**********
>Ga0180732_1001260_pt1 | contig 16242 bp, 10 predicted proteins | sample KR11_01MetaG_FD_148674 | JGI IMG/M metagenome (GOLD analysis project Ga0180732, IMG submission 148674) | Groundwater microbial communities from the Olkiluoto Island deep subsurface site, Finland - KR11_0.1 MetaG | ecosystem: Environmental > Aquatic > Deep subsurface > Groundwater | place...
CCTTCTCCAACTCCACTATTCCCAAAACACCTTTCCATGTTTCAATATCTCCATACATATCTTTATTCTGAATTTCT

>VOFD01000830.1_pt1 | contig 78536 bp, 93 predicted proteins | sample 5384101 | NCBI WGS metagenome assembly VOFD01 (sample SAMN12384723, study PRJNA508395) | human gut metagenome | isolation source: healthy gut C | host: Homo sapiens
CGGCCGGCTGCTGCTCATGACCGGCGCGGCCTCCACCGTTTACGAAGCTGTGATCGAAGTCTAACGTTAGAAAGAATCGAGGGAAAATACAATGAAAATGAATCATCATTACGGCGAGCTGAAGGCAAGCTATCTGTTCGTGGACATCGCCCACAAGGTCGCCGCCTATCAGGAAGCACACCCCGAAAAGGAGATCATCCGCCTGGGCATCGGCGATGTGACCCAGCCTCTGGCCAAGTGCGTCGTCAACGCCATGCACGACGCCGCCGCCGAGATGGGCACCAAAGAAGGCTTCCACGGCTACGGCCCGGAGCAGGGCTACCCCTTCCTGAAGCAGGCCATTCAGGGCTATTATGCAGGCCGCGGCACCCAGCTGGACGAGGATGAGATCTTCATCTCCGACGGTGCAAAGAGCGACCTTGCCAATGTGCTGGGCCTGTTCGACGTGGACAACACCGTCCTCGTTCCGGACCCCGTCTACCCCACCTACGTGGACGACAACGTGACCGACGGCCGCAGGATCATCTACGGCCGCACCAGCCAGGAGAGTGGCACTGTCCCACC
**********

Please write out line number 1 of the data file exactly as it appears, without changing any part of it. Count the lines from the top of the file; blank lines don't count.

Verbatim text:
>Ga0180732_1001260_pt1 | contig 16242 bp, 10 predicted proteins | sample KR11_01MetaG_FD_148674 | JGI IMG/M metagenome (GOLD analysis project Ga0180732, IMG submission 148674) | Groundwater microbial communities from the Olkiluoto Island deep subsurface site, Finland - KR11_0.1 MetaG | ecosystem: Environmental > Aquatic > Deep subsurface > Groundwater | place...